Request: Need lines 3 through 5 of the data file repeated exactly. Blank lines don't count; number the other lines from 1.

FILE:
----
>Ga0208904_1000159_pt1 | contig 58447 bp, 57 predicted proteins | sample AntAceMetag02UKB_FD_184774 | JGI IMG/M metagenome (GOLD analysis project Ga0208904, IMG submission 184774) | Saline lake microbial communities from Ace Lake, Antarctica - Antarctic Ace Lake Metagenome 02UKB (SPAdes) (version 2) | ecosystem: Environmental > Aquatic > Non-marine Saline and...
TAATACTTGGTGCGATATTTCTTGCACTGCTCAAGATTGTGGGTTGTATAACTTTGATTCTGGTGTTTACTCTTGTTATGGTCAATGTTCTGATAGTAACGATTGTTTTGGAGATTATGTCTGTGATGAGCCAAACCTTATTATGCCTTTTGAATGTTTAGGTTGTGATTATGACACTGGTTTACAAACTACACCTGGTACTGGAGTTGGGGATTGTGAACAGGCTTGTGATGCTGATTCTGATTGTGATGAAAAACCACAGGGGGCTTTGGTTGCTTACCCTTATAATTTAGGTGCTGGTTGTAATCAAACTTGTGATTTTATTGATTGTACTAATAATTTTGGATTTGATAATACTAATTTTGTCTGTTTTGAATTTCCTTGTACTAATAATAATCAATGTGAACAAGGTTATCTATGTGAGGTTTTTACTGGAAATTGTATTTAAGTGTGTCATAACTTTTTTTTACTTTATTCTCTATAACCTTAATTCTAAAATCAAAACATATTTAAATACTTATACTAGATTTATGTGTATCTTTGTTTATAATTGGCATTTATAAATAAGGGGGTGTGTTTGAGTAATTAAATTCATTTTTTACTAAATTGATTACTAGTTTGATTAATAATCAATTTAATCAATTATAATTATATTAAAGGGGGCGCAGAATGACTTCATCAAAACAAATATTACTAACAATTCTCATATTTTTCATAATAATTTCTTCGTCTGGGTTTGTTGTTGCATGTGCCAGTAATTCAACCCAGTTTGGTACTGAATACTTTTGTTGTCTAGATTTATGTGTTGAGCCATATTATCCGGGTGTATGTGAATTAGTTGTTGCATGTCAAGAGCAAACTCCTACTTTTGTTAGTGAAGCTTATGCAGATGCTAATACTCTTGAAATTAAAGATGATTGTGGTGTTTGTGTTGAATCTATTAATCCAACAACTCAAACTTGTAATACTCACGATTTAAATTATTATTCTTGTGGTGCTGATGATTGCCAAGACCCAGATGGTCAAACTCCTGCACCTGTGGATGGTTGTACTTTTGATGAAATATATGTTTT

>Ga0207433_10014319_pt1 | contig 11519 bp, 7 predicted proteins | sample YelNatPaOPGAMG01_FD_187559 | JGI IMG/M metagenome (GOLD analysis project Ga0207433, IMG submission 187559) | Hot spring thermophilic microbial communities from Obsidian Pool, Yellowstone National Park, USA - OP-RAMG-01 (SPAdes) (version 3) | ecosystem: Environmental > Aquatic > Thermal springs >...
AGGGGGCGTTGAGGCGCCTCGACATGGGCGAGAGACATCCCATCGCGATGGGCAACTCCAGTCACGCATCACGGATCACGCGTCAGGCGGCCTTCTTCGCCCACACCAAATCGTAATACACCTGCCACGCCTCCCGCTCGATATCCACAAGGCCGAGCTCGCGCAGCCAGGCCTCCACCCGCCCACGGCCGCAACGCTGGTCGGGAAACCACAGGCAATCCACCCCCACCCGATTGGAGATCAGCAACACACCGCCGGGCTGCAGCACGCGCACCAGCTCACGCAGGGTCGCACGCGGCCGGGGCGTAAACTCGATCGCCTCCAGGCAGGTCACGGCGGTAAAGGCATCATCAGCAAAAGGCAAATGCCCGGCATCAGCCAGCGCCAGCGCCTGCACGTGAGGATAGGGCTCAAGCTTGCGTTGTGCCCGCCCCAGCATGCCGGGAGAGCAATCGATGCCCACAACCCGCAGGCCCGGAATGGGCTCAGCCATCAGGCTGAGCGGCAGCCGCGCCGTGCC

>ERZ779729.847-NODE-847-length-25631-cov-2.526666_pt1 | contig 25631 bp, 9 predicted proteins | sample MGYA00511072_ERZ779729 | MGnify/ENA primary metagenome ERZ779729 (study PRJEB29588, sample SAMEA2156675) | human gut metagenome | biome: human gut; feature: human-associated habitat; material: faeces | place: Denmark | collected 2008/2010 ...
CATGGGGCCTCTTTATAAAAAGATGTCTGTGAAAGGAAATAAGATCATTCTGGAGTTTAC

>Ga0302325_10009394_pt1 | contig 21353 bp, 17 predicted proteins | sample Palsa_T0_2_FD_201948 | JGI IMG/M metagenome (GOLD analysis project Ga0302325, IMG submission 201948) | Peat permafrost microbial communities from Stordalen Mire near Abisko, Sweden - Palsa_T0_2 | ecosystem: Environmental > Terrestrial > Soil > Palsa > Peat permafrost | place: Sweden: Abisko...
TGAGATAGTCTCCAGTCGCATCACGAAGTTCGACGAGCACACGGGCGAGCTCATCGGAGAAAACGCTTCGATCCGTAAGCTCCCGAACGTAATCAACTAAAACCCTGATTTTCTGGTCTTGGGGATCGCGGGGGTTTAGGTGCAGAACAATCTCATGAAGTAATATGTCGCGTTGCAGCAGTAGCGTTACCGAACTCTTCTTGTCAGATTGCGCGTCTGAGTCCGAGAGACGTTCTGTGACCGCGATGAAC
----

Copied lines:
>Ga0207433_10014319_pt1 | contig 11519 bp, 7 predicted proteins | sample YelNatPaOPGAMG01_FD_187559 | JGI IMG/M metagenome (GOLD analysis project Ga0207433, IMG submission 187559) | Hot spring thermophilic microbial communities from Obsidian Pool, Yellowstone National Park, USA - OP-RAMG-01 (SPAdes) (version 3) | ecosystem: Environmental > Aquatic > Thermal springs >...
AGGGGGCGTTGAGGCGCCTCGACATGGGCGAGAGACATCCCATCGCGATGGGCAACTCCAGTCACGCATCACGGATCACGCGTCAGGCGGCCTTCTTCGCCCACACCAAATCGTAATACACCTGCCACGCCTCCCGCTCGATATCCACAAGGCCGAGCTCGCGCAGCCAGGCCTCCACCCGCCCACGGCCGCAACGCTGGTCGGGAAACCACAGGCAATCCACCCCCACCCGATTGGAGATCAGCAACACACCGCCGGGCTGCAGCACGCGCACCAGCTCACGCAGGGTCGCACGCGGCCGGGGCGTAAACTCGATCGCCTCCAGGCAGGTCACGGCGGTAAAGGCATCATCAGCAAAAGGCAAATGCCCGGCATCAGCCAGCGCCAGCGCCTGCACGTGAGGATAGGGCTCAAGCTTGCGTTGTGCCCGCCCCAGCATGCCGGGAGAGCAATCGATGCCCACAACCCGCAGGCCCGGAATGGGCTCAGCCATCAGGCTGAGCGGCAGCCGCGCCGTGCC

>ERZ779729.847-NODE-847-length-25631-cov-2.526666_pt1 | contig 25631 bp, 9 predicted proteins | sample MGYA00511072_ERZ779729 | MGnify/ENA primary metagenome ERZ779729 (study PRJEB29588, sample SAMEA2156675) | human gut metagenome | biome: human gut; feature: human-associated habitat; material: faeces | place: Denmark | collected 2008/2010 ...